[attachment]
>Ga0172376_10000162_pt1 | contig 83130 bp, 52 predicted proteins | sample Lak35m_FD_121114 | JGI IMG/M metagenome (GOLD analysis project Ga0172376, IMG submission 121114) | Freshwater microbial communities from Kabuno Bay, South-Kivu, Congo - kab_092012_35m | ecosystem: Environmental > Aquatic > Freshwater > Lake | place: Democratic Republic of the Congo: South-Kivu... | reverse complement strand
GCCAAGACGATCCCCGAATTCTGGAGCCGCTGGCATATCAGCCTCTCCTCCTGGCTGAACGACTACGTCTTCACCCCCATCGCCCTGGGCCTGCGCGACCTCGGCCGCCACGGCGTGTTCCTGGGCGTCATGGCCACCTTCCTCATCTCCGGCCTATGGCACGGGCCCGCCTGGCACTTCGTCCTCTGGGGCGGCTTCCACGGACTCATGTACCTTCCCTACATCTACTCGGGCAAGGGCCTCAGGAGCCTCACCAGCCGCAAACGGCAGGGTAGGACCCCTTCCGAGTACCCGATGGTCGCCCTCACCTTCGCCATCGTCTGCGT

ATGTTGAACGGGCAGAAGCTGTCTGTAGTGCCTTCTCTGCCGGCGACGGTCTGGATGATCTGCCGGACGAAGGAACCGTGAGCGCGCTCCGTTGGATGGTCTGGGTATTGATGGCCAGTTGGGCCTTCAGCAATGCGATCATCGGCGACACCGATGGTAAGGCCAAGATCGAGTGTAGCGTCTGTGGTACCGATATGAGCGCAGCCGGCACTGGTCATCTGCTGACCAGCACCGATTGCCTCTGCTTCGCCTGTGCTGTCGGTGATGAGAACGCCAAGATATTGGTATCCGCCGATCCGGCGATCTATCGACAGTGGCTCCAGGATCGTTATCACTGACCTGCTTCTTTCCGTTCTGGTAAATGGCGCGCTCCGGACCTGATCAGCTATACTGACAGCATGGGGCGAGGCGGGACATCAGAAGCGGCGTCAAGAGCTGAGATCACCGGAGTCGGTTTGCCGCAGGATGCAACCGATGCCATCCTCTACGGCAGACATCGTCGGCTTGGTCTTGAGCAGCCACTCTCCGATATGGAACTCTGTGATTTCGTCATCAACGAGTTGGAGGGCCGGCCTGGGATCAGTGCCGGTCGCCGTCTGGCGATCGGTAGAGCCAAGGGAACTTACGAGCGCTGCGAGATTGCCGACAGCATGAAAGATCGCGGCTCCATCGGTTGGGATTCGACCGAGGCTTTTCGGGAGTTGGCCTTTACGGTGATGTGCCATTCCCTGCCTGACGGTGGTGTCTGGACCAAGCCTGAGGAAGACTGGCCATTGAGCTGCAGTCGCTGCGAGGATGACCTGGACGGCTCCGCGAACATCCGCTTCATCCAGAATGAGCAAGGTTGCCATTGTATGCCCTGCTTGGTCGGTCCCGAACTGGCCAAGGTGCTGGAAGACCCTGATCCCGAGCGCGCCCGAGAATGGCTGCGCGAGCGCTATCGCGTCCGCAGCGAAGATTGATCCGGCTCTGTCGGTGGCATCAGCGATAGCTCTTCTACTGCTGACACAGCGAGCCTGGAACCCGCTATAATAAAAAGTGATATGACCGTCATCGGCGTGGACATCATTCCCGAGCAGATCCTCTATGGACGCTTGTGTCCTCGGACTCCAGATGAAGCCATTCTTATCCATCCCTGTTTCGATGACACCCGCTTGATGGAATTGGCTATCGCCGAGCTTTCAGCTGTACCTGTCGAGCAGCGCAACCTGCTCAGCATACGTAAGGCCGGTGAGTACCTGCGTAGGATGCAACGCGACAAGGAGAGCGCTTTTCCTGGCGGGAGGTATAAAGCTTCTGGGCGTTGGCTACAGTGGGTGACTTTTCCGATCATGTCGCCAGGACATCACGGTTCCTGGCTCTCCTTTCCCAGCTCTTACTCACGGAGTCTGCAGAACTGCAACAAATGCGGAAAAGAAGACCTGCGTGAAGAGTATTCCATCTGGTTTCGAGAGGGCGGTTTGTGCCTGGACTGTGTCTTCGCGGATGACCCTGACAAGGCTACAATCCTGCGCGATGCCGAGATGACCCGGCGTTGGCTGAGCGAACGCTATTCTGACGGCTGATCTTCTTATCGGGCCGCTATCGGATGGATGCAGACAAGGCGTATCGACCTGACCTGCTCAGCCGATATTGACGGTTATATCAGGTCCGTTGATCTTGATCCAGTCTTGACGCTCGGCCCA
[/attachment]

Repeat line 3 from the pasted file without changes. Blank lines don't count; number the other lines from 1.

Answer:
ATGTTGAACGGGCAGAAGCTGTCTGTAGTGCCTTCTCTGCCGGCGACGGTCTGGATGATCTGCCGGACGAAGGAACCGTGAGCGCGCTCCGTTGGATGGTCTGGGTATTGATGGCCAGTTGGGCCTTCAGCAATGCGATCATCGGCGACACCGATGGTAAGGCCAAGATCGAGTGTAGCGTCTGTGGTACCGATATGAGCGCAGCCGGCACTGGTCATCTGCTGACCAGCACCGATTGCCTCTGCTTCGCCTGTGCTGTCGGTGATGAGAACGCCAAGATATTGGTATCCGCCGATCCGGCGATCTATCGACAGTGGCTCCAGGATCGTTATCACTGACCTGCTTCTTTCCGTTCTGGTAAATGGCGCGCTCCGGACCTGATCAGCTATACTGACAGCATGGGGCGAGGCGGGACATCAGAAGCGGCGTCAAGAGCTGAGATCACCGGAGTCGGTTTGCCGCAGGATGCAACCGATGCCATCCTCTACGGCAGACATCGTCGGCTTGGTCTTGAGCAGCCACTCTCCGATATGGAACTCTGTGATTTCGTCATCAACGAGTTGGAGGGCCGGCCTGGGATCAGTGCCGGTCGCCGTCTGGCGATCGGTAGAGCCAAGGGAACTTACGAGCGCTGCGAGATTGCCGACAGCATGAAAGATCGCGGCTCCATCGGTTGGGATTCGACCGAGGCTTTTCGGGAGTTGGCCTTTACGGTGATGTGCCATTCCCTGCCTGACGGTGGTGTCTGGACCAAGCCTGAGGAAGACTGGCCATTGAGCTGCAGTCGCTGCGAGGATGACCTGGACGGCTCCGCGAACATCCGCTTCATCCAGAATGAGCAAGGTTGCCATTGTATGCCCTGCTTGGTCGGTCCCGAACTGGCCAAGGTGCTGGAAGACCCTGATCCCGAGCGCGCCCGAGAATGGCTGCGCGAGCGCTATCGCGTCCGCAGCGAAGATTGATCCGGCTCTGTCGGTGGCATCAGCGATAGCTCTTCTACTGCTGACACAGCGAGCCTGGAACCCGCTATAATAAAAAGTGATATGACCGTCATCGGCGTGGACATCATTCCCGAGCAGATCCTCTATGGACGCTTGTGTCCTCGGACTCCAGATGAAGCCATTCTTATCCATCCCTGTTTCGATGACACCCGCTTGATGGAATTGGCTATCGCCGAGCTTTCAGCTGTACCTGTCGAGCAGCGCAACCTGCTCAGCATACGTAAGGCCGGTGAGTACCTGCGTAGGATGCAACGCGACAAGGAGAGCGCTTTTCCTGGCGGGAGGTATAAAGCTTCTGGGCGTTGGCTACAGTGGGTGACTTTTCCGATCATGTCGCCAGGACATCACGGTTCCTGGCTCTCCTTTCCCAGCTCTTACTCACGGAGTCTGCAGAACTGCAACAAATGCGGAAAAGAAGACCTGCGTGAAGAGTATTCCATCTGGTTTCGAGAGGGCGGTTTGTGCCTGGACTGTGTCTTCGCGGATGACCCTGACAAGGCTACAATCCTGCGCGATGCCGAGATGACCCGGCGTTGGCTGAGCGAACGCTATTCTGACGGCTGATCTTCTTATCGGGCCGCTATCGGATGGATGCAGACAAGGCGTATCGACCTGACCTGCTCAGCCGATATTGACGGTTATATCAGGTCCGTTGATCTTGATCCAGTCTTGACGCTCGGCCCA